European efforts to rapidly scale-up offshore wind farms to help cut dependence on Russian natural gas and reduce planet-warming emissions are falling short as developers struggle to deliver projects.
Significant changes in how governments offer new developments as well as incentives for hydrogen production are crucial to get Europe on track to reach its renewable power goals, which are key to the EU’s climate and energy security plans, according to Rasmus Errboe, head of Europe for Orsted A/S, the largest offshore wind farm developer in the region.
The prognosis comes after European leaders gathered in Belgium Monday to promote the promise of the North Sea in Europe’s low-carbon future. Nearly a year ago, Germany, Belgium, the Netherlands and Denmark issued a declaration to speed offshore wind construction to reach 65 gigawatts of capacity by 2030, about five times the amount deployed today. The UK plans an additional 50 gigawatts of wind farms off its coast.
“One of my worries is that we don’t move forward fast enough,” Errboe said in an interview. “We will miss our 2030 targets.”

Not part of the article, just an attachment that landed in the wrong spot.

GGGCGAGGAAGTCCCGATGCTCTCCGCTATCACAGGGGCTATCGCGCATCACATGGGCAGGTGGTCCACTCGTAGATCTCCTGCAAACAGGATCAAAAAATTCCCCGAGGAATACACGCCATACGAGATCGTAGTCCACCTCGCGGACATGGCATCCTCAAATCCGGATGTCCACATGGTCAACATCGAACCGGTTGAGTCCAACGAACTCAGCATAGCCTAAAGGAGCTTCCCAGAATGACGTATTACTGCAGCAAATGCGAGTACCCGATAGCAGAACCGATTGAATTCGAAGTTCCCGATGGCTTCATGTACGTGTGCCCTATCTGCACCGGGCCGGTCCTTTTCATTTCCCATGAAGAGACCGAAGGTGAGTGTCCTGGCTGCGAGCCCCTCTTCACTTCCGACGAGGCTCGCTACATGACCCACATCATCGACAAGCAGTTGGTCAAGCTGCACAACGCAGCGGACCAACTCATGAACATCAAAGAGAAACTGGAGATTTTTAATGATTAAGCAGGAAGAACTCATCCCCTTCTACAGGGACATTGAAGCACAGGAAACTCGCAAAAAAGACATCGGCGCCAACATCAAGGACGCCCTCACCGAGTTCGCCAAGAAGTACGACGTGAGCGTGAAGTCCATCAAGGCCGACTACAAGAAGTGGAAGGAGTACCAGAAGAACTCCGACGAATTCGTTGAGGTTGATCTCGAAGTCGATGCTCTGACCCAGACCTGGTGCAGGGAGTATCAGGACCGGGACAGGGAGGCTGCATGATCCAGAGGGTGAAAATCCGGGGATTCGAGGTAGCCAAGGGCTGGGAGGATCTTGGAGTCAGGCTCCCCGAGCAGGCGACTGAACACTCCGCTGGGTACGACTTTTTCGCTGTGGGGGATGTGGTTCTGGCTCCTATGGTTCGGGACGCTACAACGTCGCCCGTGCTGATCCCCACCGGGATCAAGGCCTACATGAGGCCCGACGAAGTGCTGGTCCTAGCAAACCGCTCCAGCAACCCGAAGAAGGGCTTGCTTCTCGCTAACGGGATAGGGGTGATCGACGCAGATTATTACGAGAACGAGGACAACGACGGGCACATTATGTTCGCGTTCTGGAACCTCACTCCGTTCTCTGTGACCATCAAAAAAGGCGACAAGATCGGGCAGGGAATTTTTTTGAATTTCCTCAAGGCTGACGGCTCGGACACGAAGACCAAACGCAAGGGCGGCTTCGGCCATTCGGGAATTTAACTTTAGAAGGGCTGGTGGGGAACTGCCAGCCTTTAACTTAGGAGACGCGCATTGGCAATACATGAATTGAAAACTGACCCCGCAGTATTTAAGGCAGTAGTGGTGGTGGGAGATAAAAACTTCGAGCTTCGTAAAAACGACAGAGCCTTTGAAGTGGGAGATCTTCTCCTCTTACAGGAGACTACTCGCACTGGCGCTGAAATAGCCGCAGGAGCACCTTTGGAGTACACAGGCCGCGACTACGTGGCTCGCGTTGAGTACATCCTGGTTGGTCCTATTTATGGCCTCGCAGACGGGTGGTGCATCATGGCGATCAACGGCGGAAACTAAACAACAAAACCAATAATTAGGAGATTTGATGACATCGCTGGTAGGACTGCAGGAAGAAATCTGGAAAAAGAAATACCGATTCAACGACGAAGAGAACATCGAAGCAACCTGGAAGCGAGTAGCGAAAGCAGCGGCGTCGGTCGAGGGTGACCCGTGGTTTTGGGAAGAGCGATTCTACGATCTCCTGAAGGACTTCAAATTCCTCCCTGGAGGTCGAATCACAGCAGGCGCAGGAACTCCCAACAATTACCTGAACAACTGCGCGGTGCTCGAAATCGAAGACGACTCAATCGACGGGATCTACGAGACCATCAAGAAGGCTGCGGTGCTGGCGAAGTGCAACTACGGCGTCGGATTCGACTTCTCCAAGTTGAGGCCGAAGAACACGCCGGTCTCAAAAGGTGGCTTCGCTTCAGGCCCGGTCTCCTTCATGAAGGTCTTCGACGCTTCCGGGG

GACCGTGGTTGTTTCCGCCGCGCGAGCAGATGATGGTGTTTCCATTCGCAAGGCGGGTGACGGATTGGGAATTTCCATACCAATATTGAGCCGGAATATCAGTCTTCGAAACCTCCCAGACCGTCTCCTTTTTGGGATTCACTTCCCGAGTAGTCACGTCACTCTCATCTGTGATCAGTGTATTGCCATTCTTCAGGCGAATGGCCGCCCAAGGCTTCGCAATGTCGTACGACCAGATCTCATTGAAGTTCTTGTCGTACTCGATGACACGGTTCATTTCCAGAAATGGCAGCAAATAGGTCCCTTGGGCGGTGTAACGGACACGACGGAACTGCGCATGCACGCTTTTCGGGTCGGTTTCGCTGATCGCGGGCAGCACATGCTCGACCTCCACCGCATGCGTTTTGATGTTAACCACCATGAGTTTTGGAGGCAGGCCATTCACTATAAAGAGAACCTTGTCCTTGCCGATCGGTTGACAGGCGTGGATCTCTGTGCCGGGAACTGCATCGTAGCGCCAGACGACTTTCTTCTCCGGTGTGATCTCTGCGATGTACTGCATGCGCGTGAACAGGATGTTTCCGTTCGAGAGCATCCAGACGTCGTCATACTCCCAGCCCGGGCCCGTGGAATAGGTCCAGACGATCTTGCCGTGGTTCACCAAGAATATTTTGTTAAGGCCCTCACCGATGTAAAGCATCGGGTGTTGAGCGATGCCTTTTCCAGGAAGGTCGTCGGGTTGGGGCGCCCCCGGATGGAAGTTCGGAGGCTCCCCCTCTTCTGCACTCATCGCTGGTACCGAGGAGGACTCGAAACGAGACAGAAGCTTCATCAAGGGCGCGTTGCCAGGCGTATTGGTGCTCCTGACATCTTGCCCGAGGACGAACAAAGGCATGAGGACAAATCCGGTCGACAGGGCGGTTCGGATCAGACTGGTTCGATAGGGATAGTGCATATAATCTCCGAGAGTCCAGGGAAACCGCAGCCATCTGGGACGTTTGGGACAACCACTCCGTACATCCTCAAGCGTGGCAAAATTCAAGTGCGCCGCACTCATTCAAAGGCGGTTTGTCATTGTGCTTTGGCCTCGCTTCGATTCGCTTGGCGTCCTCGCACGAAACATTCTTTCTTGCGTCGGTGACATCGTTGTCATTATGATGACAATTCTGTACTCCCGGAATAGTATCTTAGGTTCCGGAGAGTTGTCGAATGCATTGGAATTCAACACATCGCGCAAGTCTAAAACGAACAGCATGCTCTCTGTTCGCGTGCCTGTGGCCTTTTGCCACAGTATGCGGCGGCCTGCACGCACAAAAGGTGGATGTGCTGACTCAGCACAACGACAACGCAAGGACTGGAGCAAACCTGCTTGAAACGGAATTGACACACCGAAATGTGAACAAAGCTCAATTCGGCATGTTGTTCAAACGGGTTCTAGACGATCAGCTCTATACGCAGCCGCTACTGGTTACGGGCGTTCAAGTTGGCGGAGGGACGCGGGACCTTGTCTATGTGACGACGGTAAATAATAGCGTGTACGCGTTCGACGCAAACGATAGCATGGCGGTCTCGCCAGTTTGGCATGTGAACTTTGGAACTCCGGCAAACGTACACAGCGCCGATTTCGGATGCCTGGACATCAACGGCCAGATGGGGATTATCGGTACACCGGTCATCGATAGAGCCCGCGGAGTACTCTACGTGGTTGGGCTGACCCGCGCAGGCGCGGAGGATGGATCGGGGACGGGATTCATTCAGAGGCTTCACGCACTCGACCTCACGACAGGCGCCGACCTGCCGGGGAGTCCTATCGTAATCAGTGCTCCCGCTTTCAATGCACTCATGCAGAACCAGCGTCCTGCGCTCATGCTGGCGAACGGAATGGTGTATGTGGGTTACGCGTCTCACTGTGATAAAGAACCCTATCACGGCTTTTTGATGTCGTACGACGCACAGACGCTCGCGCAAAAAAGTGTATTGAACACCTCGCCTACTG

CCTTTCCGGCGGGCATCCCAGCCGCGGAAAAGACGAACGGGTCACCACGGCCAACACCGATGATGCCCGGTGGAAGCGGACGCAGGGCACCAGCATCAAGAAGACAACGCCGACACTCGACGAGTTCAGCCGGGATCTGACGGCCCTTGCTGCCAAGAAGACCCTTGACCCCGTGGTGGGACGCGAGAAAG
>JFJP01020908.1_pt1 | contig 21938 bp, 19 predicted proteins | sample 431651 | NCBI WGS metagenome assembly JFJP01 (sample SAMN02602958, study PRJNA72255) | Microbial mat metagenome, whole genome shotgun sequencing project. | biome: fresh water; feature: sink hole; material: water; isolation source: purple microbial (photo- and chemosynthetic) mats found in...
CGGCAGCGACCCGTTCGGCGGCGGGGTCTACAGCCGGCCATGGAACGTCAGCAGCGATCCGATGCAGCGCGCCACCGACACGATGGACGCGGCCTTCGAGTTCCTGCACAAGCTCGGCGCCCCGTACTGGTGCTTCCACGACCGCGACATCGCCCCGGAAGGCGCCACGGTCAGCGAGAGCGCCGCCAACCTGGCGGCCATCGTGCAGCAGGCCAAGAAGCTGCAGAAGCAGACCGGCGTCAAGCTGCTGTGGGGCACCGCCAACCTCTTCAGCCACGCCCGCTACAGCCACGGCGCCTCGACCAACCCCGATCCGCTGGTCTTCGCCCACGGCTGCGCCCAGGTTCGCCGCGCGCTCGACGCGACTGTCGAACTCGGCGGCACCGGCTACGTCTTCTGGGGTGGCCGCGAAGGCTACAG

The nations are currently far behind. Analysts at BloombergNEF forecast that the five countries will reach about 88 gigawatts combined by the end of the decade, about three-quarters of their stated goals.
And despite the political push to move faster, spending has actually slowed. Last year, there wasn’t a single final investment decision in a new offshore wind farm, according to industry group WindEurope.
This year has seen some improvement, with companies already making new investments in offshore wind. But just to reach headline targets will likely require every project to go ahead on schedule, if not before. And there are plenty of projects with uncertain outcomes.
That includes Orsted’s Hornsea 3 wind farm planned off Britain’s east coast. The Danish company has warned that the £8 billion ($10 billion) project is at risk of not going ahead because costs have soared, far exceeding the price it agreed to sell the power generated under a government-backed contract.
Along with the UK project, Orsted is trying to reach a final investment decision on 2.5 gigawatts of offshore wind projects in Poland known as Baltica 2 and 3 that the company is developing with PGE Polska Grupa Energetyczna SA.
“We are fully committed to moving both projects forward,” Errboe said. “We are working night and day.”
In the future, Errboe said he’d like the option to opt out of government-backed power contracts in favor of power purchase agreements with private companies. Such agreements helped competitors Engie and EDP invest in a £2 billion wind farm off the British coast last week.